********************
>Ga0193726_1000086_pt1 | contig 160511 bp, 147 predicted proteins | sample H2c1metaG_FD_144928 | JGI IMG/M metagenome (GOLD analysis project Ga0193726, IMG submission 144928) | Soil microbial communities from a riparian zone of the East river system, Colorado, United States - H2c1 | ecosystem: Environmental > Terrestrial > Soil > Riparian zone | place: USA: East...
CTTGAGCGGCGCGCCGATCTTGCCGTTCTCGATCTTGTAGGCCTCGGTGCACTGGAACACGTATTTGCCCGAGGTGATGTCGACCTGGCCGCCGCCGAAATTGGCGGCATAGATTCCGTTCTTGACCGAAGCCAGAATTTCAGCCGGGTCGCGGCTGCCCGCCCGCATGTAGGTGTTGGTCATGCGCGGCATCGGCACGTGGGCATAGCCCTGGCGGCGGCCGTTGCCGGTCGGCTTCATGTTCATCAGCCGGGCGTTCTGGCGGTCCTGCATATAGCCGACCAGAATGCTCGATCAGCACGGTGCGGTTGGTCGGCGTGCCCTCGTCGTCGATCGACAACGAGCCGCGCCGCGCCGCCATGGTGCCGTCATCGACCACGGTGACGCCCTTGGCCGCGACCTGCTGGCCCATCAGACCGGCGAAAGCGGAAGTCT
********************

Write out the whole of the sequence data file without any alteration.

>Ga0193726_1000086_pt1 | contig 160511 bp, 147 predicted proteins | sample H2c1metaG_FD_144928 | JGI IMG/M metagenome (GOLD analysis project Ga0193726, IMG submission 144928) | Soil microbial communities from a riparian zone of the East river system, Colorado, United States - H2c1 | ecosystem: Environmental > Terrestrial > Soil > Riparian zone | place: USA: East...
CTTGAGCGGCGCGCCGATCTTGCCGTTCTCGATCTTGTAGGCCTCGGTGCACTGGAACACGTATTTGCCCGAGGTGATGTCGACCTGGCCGCCGCCGAAATTGGCGGCATAGATTCCGTTCTTGACCGAAGCCAGAATTTCAGCCGGGTCGCGGCTGCCCGCCCGCATGTAGGTGTTGGTCATGCGCGGCATCGGCACGTGGGCATAGCCCTGGCGGCGGCCGTTGCCGGTCGGCTTCATGTTCATCAGCCGGGCGTTCTGGCGGTCCTGCATATAGCCGACCAGAATGCTCGATCAGCACGGTGCGGTTGGTCGGCGTGCCCTCGTCGTCGATCGACAACGAGCCGCGCCGCGCCGCCATGGTGCCGTCATCGACCACGGTGACGCCCTTGGCCGCGACCTGCTGGCCCATCAGACCGGCGAAAGCGGAAGTCT